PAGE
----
BY MARK CUMMINGS Editor-at-Large, Western Bureau firstname.lastname@example.org
MONTEGO BAY, St James - THE St James Parish Council has undertaken a massive clean-up and beautification programme in Montego Bay, as the local authority moves to improve the aesthetics of the resort city.
Estimated to cost more than $18 million, the initiative includes the fencing of the historic Montego Bay Civic Centre; the cleaning of drains; the painting of sidewalks and the planting of ornamental plants.
"What we really want to do in the town is to lift the spirits and minds of the people and to make them take pride in it," Mayor of Montego Bay Glendon Harris told the Observer West on Tuesday.
Harris, a veteran councillor, who became Montego Bay's 15th mayor in March, said in his inaugural speech that priority attention would be given to the aesthetics of the resort city during his tenure in office.
He said on Tuesday that already several roadways, including the Howard Cooke Boulevard, Alice Eldemire Drive and St James Street have been washed and painted, while others will be done in a matter of days. That aspect of the work, he said, is expected to cost roughly $1.8 million.
The works being undertaken at the Civic Centre is estimated to cost $5.4 million, while a budget of $8.5 million has been set for the cleaning of several drains across the tourist capital. The scope of the work in the city also includes the refurbishing of the Barnett Street clock tower.
The multi-million-dollar programme is being undertaken in the wake of calls by the Montego Bay business community for Mayor Harris to establish a Downtown Renewal Committee, in an effort to address "the degradation" of that section of the resort city.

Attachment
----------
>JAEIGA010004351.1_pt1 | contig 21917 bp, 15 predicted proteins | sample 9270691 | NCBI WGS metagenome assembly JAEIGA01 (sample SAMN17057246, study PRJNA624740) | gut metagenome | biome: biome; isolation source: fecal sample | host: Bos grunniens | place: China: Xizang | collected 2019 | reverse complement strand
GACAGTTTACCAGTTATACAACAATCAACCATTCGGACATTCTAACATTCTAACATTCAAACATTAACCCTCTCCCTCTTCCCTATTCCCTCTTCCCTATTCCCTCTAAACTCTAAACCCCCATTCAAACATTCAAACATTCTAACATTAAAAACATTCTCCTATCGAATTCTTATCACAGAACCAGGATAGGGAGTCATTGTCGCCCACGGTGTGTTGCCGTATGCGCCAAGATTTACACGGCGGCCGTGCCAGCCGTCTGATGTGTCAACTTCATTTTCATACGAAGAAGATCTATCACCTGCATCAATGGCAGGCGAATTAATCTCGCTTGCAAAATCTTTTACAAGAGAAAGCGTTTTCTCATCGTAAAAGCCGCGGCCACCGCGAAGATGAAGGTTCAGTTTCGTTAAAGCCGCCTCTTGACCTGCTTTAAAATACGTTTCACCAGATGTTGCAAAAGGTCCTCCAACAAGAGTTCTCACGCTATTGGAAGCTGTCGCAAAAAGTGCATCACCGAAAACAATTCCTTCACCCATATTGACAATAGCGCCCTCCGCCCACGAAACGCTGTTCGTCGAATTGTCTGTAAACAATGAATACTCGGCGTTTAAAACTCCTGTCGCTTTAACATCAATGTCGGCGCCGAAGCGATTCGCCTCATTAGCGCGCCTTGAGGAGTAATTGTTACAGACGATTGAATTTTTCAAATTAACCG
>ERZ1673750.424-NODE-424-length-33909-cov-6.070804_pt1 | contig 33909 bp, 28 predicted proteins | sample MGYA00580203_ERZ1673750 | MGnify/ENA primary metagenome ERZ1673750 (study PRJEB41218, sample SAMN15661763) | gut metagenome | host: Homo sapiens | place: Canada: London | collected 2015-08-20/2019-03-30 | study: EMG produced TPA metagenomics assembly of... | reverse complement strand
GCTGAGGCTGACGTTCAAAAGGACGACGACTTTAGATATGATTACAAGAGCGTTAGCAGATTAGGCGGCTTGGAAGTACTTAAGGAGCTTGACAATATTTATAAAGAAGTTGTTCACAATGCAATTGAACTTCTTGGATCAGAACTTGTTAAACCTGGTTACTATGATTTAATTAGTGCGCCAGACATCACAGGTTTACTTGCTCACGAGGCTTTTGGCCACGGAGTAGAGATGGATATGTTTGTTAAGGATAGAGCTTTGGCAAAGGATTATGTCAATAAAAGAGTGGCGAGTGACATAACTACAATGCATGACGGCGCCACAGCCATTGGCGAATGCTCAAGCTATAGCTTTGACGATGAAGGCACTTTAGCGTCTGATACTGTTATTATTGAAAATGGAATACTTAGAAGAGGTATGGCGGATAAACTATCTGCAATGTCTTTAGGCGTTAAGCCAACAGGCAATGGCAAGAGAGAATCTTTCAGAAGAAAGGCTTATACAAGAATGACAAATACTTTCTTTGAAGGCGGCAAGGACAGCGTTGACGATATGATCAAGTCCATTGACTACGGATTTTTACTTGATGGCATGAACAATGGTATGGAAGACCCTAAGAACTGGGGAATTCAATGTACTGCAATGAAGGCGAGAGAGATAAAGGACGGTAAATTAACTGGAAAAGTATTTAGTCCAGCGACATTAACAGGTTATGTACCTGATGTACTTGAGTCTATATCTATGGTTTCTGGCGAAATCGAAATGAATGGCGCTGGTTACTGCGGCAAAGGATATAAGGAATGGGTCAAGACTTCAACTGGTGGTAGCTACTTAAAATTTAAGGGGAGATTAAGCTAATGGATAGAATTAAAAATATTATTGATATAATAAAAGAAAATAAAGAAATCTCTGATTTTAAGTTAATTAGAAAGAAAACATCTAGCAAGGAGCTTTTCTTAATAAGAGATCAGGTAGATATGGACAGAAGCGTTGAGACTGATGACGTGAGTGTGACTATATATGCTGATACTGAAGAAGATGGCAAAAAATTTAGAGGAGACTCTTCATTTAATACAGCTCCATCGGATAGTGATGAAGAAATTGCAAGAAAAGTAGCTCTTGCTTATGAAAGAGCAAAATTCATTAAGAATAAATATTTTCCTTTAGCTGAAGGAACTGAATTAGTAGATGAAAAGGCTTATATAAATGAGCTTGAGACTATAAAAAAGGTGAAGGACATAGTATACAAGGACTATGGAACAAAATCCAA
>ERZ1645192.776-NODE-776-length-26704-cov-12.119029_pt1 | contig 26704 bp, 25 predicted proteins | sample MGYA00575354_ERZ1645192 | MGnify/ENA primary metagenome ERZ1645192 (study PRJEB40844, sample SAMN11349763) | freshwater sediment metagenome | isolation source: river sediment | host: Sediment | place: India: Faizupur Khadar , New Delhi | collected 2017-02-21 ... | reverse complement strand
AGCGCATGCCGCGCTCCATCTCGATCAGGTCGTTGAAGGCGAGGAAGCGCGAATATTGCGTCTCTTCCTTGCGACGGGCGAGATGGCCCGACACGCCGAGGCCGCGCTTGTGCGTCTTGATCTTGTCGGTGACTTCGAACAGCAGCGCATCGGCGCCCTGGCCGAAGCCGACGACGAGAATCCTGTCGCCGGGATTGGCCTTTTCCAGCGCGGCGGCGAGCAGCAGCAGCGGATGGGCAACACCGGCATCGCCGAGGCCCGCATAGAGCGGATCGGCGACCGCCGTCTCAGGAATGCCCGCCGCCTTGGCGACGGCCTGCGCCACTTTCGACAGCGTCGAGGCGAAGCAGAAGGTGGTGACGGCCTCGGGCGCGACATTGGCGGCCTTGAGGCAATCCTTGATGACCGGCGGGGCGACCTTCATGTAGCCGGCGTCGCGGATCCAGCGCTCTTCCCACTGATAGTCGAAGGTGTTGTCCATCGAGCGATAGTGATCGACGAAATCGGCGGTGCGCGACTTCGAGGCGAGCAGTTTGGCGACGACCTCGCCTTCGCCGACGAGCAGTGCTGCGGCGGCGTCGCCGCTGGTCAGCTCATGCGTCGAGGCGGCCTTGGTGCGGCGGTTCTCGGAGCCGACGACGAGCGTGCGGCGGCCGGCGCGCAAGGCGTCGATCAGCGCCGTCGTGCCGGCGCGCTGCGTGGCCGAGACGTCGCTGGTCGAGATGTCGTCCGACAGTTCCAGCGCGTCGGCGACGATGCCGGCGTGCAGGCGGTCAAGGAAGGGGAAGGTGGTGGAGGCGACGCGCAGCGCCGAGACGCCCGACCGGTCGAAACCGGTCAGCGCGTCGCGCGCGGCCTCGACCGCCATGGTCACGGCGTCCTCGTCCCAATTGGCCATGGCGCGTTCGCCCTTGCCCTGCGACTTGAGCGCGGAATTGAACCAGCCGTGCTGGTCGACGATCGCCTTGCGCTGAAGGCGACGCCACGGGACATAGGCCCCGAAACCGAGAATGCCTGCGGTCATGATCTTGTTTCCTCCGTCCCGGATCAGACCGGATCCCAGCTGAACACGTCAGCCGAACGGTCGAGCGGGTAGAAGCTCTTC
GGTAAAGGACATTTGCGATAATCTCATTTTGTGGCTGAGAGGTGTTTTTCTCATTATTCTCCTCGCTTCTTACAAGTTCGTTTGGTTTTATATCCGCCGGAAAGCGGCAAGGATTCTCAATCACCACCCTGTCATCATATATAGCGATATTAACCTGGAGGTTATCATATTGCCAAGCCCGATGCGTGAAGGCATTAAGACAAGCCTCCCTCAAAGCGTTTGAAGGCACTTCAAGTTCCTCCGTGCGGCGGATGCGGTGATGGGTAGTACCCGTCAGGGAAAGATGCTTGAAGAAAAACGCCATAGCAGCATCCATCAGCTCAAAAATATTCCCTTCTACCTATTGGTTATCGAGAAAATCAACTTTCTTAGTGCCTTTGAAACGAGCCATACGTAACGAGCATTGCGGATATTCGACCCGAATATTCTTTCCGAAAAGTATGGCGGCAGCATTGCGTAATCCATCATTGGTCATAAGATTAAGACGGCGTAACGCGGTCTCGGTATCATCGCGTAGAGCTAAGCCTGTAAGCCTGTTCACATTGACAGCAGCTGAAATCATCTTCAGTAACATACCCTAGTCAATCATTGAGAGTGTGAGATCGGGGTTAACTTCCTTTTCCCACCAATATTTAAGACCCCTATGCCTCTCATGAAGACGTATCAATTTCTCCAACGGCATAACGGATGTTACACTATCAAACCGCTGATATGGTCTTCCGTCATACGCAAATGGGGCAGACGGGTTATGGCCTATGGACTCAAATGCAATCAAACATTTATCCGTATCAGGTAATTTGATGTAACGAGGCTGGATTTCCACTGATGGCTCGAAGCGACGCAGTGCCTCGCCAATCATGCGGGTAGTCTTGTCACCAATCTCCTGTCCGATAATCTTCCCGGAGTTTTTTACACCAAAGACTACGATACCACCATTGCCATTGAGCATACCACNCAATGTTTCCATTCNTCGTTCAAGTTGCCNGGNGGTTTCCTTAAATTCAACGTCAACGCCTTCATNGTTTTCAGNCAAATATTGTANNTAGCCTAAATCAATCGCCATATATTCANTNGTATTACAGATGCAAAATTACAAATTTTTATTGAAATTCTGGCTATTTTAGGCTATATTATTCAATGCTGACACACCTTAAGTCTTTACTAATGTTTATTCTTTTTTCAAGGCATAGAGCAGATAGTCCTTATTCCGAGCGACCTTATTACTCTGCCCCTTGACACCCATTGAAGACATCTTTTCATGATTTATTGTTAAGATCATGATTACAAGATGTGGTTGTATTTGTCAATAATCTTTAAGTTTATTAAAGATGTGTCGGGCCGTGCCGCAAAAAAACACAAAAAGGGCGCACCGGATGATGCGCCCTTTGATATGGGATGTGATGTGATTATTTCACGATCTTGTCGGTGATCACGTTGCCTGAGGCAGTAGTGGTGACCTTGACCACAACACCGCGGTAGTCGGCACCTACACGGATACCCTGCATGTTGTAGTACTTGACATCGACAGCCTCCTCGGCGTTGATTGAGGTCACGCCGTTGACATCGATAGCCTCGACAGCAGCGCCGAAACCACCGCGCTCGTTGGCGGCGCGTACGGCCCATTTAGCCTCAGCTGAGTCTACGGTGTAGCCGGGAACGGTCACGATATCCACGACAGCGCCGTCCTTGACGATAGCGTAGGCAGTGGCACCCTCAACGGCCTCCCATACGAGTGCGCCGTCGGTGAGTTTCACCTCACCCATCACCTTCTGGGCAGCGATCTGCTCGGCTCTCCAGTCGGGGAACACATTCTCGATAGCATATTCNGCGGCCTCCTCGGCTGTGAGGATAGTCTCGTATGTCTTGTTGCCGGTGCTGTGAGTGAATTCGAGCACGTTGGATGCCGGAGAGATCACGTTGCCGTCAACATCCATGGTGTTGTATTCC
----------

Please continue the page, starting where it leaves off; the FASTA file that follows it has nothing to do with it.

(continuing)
"The Montego Bay Chamber of Commerce and Industry (MBCCI) is willing to forge a partnership with the city's political and civic leaders to launch the renewal committee, with a view to improve the aesthetics of Montego Bay, including the regulation of parking and vending, and we are seeking a meeting with the mayor to set up the committee," said MBCCI president.
He said the chamber is proposing that the Downtown Renewal Committee should constitute architects, landscapers and city officials to "chart a course forward" for the tourist capital.
He explained that with Jamaica celebrating 50 years of political independence, the proposed renewal committee should focus on a redesign of the city centre, setting the stage for what it should look like in the next 50 years.
"The reality is that if we want our fair share of the pie we have to put our house in order first, and so we must find creative ways of sustaining a clean and orderly city," he told the Observer West.
—Horace Hines contributed to the story.